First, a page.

Be Prepared for 2024 Legislative Changes Affecting Benefit Plans

December 7, 2023
Plan sponsors can expect legislative changes that affect their employee benefit plans and related compliance

Each year, plan sponsors can expect some new legislative changes that affect their employee benefit plans and related compliance. On December 29, 2022, President Biden signed into effect the Consolidated Appropriations Act of 2023 (CAA 23) which introduced major provisions affecting employee benefit plans. Most notably, there was the extensive retirement changes included in CAA 23 under the SECURE 2.0 Act of 2022. Among some of the more noteworthy provisions of CAA 23 and SECURE 2.0 were:

  • The elimination of early withdrawal penalties for distributions to employees who are terminally ill (as attested by a physician’s certifying of the illness or condition expected to result in death in 84 months or less) or, for distributions up to $22,000, to certain participants living in federally declared disaster areas;
  • The provision that plans may permit participants to elect to have matching contribution (including student loan matches) or non-elective contributions be treated as after-tax Roth contributions if the contributions are fully-vested when made;
  • Expansion of self-correction under IRS voluntary correction program (EPCRS) for reasonable administrative errors made in implementing automatic enrollment, automatic escalation features, or by failing to offer an election due to improper exclusions from the plan, as long as the error is corrected within 9-1/2 months of the end of the plan year in which the error occurred (applicable to an error where 9-1/2 months after the end of plan year when the error occurred is after December 31, 2023); and
  • The provision allowing annual transfers from an over-funded defined benefit pension plan used to pay retiree health or life benefits to continue through the end of 2032, if the transfer is no more than 1.75% of plan assets and the plan is at least 110% funded.

2024 Legislative Changes for Employee Benefit Plans

Next year will also come with new legislative changes for benefit plans of which plan sponsors should take note. These changes include:

  • Catch-up contributions to 401(k), 403(b) and governmental 457(b) plans by employees earning over $145,000 (indexed) must be made on a Roth (after-tax) basis.
  • Matching contributions to the aforementioned plans may include matching contributions to employees for certain “qualified student loan payments” for higher education costs and to treat those contributions as regular matching contributions for discrimination testing purposes.
  • The IRC is amended to specifically allow 403(b) plans with custodial accounts to invest in collective investment trusts. (Note: SECURE 2.0 does not address the securities law issues that may prohibit such investments in most cases).
  • Two new plan designs will be available to employers who do not currently sponsor a retirement plan, including a “starter 401(k) deferral-only arrangement” and a “safe harbor 403(b) plan.” These will generally require all employees be enrolled with deferral of 3% to 15% with a limit the same as the IRA limits ($6,000 for 2022 plus catch-up of $1,000).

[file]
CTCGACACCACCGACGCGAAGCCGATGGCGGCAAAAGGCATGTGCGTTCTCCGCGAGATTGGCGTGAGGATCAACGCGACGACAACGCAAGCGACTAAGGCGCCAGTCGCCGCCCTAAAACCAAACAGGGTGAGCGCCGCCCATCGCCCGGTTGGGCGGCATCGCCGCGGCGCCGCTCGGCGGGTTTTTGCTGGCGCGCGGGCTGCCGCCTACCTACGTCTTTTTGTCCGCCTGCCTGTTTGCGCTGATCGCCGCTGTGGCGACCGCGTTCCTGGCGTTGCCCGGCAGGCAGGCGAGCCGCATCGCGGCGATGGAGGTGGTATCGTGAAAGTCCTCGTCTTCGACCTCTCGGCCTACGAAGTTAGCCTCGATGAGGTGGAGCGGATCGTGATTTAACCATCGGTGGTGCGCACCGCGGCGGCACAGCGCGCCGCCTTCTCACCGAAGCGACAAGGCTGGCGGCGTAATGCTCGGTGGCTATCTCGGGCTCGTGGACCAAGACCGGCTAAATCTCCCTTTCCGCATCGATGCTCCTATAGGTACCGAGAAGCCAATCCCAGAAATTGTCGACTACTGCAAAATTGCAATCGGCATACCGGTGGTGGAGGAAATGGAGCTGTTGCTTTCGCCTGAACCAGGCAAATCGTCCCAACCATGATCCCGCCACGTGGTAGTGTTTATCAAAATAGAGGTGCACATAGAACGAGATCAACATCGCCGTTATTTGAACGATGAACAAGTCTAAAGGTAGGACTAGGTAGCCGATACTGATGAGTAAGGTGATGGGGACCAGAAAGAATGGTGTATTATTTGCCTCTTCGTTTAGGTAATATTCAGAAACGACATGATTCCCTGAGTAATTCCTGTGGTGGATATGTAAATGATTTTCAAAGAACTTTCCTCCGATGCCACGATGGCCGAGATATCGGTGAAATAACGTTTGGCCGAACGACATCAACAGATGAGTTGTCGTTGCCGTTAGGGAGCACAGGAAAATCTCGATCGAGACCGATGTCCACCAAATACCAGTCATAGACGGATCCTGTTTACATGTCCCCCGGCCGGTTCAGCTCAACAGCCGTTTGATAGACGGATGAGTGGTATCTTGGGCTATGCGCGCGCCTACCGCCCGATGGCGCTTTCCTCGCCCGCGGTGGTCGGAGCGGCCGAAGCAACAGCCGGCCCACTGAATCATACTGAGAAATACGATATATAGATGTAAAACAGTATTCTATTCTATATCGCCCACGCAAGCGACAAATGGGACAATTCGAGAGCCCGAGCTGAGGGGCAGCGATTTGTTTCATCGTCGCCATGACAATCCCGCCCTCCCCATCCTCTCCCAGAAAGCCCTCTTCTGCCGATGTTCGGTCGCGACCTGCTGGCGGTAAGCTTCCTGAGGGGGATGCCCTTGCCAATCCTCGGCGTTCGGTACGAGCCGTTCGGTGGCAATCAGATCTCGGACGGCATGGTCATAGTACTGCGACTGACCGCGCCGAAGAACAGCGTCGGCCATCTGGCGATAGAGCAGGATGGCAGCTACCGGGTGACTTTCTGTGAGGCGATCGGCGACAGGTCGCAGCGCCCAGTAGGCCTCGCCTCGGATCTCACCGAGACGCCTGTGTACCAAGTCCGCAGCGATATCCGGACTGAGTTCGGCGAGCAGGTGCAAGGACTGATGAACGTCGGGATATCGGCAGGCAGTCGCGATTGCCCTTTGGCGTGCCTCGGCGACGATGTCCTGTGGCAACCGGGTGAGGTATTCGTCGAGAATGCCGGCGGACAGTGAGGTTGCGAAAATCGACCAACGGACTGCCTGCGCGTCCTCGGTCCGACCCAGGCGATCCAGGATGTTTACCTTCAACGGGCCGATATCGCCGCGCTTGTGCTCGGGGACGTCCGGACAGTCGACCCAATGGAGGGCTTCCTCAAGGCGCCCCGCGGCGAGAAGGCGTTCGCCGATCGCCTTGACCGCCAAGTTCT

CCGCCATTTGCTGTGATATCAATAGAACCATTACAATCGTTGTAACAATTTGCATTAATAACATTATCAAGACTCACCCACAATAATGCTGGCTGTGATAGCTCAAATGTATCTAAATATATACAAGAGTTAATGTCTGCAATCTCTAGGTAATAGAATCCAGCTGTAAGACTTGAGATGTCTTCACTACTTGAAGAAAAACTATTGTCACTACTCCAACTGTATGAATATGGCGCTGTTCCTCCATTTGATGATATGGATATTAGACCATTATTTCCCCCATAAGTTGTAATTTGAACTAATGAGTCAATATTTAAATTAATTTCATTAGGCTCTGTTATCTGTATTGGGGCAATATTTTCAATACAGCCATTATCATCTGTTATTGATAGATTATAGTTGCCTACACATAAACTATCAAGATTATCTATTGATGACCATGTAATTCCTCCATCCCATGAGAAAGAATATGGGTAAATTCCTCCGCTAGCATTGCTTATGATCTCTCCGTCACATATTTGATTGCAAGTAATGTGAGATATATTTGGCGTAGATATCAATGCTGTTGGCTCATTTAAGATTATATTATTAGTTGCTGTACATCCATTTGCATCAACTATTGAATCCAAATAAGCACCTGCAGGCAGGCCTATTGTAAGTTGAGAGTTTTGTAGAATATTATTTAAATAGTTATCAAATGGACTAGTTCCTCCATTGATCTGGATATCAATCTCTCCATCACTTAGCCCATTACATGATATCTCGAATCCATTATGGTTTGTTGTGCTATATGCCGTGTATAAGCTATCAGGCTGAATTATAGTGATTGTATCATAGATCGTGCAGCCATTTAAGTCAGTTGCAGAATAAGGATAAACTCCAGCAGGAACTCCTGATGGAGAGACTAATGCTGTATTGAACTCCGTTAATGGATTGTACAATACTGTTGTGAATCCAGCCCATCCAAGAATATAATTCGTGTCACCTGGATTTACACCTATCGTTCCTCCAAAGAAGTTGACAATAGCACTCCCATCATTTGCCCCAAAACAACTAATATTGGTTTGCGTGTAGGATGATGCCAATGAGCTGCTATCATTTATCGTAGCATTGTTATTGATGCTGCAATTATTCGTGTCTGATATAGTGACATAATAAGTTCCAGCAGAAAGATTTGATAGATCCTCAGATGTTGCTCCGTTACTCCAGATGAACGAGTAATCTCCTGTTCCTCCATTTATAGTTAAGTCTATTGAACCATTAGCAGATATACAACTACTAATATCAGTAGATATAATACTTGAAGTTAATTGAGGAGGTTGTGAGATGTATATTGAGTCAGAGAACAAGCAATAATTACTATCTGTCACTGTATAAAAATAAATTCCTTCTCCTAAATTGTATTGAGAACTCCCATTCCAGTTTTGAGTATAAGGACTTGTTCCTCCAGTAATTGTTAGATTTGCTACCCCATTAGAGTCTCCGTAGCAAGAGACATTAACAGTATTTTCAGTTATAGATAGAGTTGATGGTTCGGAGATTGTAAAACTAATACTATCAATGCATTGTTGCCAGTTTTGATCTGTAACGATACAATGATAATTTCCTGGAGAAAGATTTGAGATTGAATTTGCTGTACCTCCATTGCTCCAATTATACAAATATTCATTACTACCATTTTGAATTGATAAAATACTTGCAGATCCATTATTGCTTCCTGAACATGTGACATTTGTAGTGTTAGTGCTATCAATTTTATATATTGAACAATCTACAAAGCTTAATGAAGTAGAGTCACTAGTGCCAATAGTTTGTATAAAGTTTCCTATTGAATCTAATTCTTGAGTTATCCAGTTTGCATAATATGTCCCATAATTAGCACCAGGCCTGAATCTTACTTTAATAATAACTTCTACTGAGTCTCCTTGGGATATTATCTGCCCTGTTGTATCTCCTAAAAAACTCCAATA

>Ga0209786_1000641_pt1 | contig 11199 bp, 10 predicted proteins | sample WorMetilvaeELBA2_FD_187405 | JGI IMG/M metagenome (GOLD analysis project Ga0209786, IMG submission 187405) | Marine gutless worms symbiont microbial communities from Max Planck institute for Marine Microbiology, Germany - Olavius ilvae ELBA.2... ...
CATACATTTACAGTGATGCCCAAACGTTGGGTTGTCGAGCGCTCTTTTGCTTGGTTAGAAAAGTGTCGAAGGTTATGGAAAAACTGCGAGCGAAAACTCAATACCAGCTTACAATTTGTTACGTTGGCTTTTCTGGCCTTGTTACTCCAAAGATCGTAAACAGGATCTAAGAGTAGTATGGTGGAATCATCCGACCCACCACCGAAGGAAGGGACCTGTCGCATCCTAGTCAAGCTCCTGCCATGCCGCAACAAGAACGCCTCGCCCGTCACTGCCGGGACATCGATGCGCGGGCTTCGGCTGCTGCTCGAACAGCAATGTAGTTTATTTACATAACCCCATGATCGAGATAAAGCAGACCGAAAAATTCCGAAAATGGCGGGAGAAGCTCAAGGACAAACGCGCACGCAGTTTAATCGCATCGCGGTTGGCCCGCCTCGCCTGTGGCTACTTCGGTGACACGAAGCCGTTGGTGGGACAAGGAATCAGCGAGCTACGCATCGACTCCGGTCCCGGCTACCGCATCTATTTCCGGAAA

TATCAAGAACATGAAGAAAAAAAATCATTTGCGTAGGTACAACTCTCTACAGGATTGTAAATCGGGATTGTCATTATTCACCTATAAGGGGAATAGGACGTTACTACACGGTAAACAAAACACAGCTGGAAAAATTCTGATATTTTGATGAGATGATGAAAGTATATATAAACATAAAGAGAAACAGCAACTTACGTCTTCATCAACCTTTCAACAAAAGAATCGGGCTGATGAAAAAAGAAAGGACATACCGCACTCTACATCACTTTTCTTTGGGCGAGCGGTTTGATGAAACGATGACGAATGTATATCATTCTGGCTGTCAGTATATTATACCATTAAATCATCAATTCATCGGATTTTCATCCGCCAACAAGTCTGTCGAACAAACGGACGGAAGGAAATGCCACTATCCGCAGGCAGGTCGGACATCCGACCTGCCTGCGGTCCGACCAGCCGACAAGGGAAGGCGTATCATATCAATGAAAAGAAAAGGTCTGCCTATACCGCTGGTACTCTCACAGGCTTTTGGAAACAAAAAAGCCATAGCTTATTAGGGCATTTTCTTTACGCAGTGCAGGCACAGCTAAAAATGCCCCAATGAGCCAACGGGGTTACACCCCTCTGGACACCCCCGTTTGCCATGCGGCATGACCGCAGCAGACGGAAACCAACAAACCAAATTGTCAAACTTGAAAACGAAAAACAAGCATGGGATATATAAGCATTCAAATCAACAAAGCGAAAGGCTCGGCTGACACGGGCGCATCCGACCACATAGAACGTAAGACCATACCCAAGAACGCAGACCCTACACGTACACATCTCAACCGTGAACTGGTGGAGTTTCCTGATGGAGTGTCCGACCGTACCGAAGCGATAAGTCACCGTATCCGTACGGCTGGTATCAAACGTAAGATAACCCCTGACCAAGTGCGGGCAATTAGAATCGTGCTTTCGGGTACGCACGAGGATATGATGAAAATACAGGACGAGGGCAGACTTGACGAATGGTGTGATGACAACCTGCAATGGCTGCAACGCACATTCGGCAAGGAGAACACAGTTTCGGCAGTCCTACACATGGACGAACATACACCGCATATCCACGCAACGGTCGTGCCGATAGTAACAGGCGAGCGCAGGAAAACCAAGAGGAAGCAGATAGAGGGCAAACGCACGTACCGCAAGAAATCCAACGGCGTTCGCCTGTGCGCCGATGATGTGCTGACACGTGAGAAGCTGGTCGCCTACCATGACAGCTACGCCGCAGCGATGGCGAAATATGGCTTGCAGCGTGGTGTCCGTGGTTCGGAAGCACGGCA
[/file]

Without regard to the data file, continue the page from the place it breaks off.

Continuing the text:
• Plan administrators may rely on employee self-certifications for hardship distributions from 401(k) or 403(b) plans. (Note: A similar rule applies for purposes of unforeseeable emergency distributions from governmental 457(b) plans).
  • Defined contribution plans may permit domestic abuse victims to withdraw the lesser of $10,000 (indexed) or 50% of the vested account balance without penalty, with allowed repayment within 3 years.
  • Changes to family attribution rules for purposes of determining ownership of a business. To the extent this results in changes to the members of a controlled group transition, relief under IRC section 410(b)(6)(c) will apply.
  • Sets a new variable rate PBGC premium for underfunded single-employer plans.
  • Plans may allow a penalty-free emergency withdrawal of up to $1,000 annually, with a required opportunity to repay within 3 years (limits on withdrawals if amounts not repaid or additional contributions not made within the 3-year period).
  • Treasury is directed to update minimum funding regulations to apply a cap on mortality improvement rates for valuation dates occurring on or after 2024.
  • Additional information is required to be included in defined benefit plan ERISA-required annual funding notices.
  • Pre-death required minimum distributions are not required for Roth amounts held in an employer retirement plan (conforms to Roth IRA rules).
  • Confirms qualified retirement plan rules to IRA rules to allow surviving spouses to elect to be treated as the decreased participants for required minimum distribution rules.
  • Defined contribution plans permitted to include a short-term emergency savings account (maximum of $2,500 indexed after 2024 or a lesser amount established by the plan sponsor with no minimum contribution or balance requirements) that may include auto-enrollment up to 3% that allows distributions at least once a month for non-highly compensated employees. Such accounts would be funded with Roth (after-tax) contribution and must be eligible for any matching contribution under the plan.
  • Beneficiaries of IRC section 529 qualified tuition accounts in existence for over 15 years may rollover certain amounts to Roth IRAs.
  • Mandatory cash-out limit increased from $5,000 to $7,000.
  • Discretionary plan amendments to increase benefits (other than matching contributions) may be made until the employer’s tax filing deadline (including extensions) for the immediately preceding taxable year in which the amendment is effective.

To ensure compliance, plan sponsors should consult with their third-party administrator or benefit consultant.